It’s now the end of term and most schools will have put on the annual
torture ritual of sports day at some point over the last week or two. Sports day is a very divisive activity and splits both parents and children into 2 clear camps; those who love/those who hate. My own feelings of sports day are coloured by my Vietnam-style flashbacks of being useless at every sport, being the last to be picked for anything and being ever stuck in the position of goal keeper in netball due to my single redeeming feature of being tall (something I cannot take any credit for). You may guess then that I fall into the latter category.
Coming from a gene pool distinctly lacking in athletic prowess I had hoped, against the odds, that my children would strive to achieve some kind of familial balance and be amazingly sporty. Sadly, it would appear that the apple does not fall far from the tree and they are just as pants as their parents (luckily they are quite tall).
Sports day, therefore, never fills any of us with any kind of enthusiasm. While some approach it with an Olympian-style “let’s go smash this thing” positive mental attitude, our vision of success is more based on not coming last or falling over. Even those lofty heights can seem like just a pipe dream but sometimes you’ve just got to reach for the stars.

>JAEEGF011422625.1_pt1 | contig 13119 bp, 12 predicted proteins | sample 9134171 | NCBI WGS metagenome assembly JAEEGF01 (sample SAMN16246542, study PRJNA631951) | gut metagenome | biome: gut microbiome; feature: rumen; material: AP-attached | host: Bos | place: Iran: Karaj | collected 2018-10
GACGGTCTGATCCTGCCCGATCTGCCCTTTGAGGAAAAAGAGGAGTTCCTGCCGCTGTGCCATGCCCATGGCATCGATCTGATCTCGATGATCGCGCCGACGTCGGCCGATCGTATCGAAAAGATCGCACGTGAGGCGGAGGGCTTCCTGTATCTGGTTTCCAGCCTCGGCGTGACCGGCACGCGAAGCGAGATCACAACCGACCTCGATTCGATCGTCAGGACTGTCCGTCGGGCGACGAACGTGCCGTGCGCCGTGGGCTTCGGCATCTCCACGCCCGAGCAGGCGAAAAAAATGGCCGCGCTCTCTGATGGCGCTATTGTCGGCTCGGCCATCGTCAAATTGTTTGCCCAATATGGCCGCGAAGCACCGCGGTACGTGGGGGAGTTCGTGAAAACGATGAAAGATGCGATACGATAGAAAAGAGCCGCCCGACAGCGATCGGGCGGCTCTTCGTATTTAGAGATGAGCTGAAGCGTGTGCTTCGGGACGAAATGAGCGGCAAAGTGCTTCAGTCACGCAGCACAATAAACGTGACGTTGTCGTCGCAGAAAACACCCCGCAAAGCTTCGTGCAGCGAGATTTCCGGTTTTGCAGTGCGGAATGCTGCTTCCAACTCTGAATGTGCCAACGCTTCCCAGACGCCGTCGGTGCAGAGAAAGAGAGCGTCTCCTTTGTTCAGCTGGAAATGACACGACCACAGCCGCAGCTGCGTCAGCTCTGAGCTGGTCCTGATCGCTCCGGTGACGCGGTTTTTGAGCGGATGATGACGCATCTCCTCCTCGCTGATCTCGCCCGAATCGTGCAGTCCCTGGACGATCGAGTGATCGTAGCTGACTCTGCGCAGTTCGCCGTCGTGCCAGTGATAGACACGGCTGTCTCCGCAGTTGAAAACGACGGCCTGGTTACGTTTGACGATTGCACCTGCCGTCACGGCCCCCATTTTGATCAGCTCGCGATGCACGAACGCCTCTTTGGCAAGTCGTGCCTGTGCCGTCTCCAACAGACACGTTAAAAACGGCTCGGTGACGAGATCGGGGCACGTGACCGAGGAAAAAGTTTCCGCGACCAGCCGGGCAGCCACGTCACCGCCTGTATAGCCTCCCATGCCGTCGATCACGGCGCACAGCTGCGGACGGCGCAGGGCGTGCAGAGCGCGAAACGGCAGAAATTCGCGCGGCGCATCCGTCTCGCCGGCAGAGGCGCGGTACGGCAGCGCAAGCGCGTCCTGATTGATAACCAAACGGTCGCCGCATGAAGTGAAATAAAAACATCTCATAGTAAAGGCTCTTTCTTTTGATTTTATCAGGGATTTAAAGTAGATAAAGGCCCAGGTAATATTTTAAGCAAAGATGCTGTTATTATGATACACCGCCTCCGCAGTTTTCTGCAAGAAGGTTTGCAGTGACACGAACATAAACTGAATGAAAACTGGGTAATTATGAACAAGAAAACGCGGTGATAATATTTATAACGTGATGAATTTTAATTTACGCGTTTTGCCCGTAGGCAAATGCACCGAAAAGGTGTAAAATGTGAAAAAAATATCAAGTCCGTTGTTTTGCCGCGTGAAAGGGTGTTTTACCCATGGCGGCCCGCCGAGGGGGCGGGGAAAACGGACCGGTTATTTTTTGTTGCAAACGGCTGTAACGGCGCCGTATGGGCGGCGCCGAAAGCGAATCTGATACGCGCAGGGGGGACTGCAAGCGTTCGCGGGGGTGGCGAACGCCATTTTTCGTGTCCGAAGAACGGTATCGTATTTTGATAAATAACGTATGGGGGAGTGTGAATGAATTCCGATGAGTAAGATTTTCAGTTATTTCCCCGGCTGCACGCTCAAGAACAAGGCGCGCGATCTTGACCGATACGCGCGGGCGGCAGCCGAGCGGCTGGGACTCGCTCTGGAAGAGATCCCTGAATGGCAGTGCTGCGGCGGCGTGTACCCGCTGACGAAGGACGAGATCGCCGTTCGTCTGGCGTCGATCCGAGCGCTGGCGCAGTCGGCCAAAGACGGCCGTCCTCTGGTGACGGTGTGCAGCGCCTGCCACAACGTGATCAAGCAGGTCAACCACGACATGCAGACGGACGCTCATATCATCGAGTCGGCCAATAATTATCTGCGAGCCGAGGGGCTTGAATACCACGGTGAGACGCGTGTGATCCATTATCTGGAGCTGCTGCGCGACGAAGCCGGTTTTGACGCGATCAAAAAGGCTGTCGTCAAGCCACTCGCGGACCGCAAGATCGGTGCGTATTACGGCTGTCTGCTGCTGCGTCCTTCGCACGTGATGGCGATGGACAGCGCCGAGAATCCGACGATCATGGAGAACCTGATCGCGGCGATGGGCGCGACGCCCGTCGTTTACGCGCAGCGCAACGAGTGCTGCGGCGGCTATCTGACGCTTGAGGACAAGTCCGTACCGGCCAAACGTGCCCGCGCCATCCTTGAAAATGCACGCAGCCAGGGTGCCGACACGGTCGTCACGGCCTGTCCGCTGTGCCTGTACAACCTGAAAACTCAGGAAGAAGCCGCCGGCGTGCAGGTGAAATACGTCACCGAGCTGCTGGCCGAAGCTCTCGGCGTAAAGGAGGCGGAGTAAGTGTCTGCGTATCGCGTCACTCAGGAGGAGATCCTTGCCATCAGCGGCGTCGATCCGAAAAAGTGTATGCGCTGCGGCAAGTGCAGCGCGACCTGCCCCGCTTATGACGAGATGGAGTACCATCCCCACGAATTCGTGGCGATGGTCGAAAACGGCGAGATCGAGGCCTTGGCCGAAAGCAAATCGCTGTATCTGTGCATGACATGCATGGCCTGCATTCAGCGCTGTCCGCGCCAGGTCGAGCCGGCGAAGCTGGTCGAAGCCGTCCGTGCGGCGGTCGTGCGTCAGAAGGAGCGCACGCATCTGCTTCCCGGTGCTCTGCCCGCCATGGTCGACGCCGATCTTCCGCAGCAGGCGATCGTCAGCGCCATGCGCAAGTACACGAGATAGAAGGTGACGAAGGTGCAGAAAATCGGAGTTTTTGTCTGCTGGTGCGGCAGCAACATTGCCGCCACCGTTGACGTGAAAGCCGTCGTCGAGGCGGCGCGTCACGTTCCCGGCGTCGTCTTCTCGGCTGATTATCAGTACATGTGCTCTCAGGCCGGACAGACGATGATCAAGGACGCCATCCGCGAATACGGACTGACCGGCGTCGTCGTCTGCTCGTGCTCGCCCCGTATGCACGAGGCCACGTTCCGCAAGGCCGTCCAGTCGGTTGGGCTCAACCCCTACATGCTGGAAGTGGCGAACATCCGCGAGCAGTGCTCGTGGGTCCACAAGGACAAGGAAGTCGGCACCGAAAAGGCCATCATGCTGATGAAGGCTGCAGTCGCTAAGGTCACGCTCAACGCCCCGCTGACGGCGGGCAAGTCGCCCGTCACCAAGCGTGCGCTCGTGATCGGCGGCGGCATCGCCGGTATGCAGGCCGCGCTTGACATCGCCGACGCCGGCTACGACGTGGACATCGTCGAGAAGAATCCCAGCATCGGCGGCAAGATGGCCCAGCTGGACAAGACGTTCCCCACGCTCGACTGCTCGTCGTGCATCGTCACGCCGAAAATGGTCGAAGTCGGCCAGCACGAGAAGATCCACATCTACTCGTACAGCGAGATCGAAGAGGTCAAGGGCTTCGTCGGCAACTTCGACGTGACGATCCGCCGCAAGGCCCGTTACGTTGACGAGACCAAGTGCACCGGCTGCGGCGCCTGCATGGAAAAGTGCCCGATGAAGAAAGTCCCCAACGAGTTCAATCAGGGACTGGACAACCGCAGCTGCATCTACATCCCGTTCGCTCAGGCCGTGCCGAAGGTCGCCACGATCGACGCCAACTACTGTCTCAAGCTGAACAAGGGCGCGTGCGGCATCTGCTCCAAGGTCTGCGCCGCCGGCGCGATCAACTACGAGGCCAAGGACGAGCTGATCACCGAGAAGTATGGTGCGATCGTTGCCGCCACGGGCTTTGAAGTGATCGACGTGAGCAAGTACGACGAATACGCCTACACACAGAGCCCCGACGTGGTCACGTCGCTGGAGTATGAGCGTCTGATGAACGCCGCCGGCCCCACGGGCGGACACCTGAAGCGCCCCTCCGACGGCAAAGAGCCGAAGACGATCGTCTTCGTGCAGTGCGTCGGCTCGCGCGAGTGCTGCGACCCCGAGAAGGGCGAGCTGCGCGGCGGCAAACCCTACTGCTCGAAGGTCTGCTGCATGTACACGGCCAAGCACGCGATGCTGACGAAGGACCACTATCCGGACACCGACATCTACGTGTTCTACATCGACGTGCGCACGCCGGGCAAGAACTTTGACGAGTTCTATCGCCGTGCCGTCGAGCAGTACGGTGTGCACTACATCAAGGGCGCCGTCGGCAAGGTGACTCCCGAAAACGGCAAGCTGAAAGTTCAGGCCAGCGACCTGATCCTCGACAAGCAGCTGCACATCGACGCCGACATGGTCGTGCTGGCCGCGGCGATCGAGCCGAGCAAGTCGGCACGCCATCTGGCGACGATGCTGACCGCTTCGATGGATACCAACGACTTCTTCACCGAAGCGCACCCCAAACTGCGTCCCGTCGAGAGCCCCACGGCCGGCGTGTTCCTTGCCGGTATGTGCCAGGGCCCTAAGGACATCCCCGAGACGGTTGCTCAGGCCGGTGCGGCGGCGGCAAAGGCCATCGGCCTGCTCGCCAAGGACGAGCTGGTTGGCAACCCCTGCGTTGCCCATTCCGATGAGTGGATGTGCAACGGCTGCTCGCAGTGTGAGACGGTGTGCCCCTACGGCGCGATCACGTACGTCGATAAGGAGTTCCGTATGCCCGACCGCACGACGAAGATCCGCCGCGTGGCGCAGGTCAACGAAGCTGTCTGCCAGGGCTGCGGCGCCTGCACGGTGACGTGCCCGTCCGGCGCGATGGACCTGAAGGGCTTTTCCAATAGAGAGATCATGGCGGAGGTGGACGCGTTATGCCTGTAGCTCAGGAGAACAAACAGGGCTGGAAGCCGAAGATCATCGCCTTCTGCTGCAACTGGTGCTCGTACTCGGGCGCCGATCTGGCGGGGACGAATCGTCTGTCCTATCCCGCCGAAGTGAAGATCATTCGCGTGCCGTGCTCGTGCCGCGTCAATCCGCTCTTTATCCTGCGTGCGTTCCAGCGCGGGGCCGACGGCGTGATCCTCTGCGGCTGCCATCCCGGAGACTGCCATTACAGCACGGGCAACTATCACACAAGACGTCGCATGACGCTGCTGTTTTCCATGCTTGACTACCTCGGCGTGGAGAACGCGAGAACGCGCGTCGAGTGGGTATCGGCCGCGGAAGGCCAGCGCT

I fear I have transferred my own personal hang ups to my children; on the way into school on the day of sports day, my daughter’s friend said “aren’t you excited about sports day?” to which she replied “running with a bean bag in front of loads of people making an idiot of yourself? Err, no”.
Mums fall into 2 categories on sports day: those who deliberately come in flips flops to avoid any question of competing in the mums’ race; and those who just happen to have their running spikes and an isotonic sports drink in their bags (“what these old things? Gosh, I haven’t worn these since I represented Yorkshire in 1983…”). Likewise, dads are truly nonchalant about racing but once that whistle blows it becomes a matter of honour, despite the fact that you have overweight 45 year olds competing with gym bunny 20-somethings and lots of nervous school first aiders on the side lines, terrified they’re going to have to administer CPR to a fat dad in front of the whole school, or at least rub their backs while they’re sick behind the goal posts.
Teachers themselves either embrace it or shun it, some refusing to make any concession to their power dressing, sinking into the field in 3 inch heels like it was quick sand and others cladding themselves in head to foot Adidas and sweat bands when the greatest physical endeavour they attempt is handing out the eggs and spoons.
The kids, to be fair, take it all in their stride. Some take it more seriously than others; some throwing themselves over the finish line in a bid to win, others barely capable of stopping their spoons slipping from their grip having had their mum smear them in sun screen seconds before setting foot at the start line. And one must always remember the wise old sports day proverb that while you can place a child on a space hopper, you cannot make it hop.
All over for another year now and soon to be a distant memory. Apart from all the photos taken by parents, who were expressly told not to share them in any kind of public forum, that were added to Facebook before the last of the hula hoops was cleared away.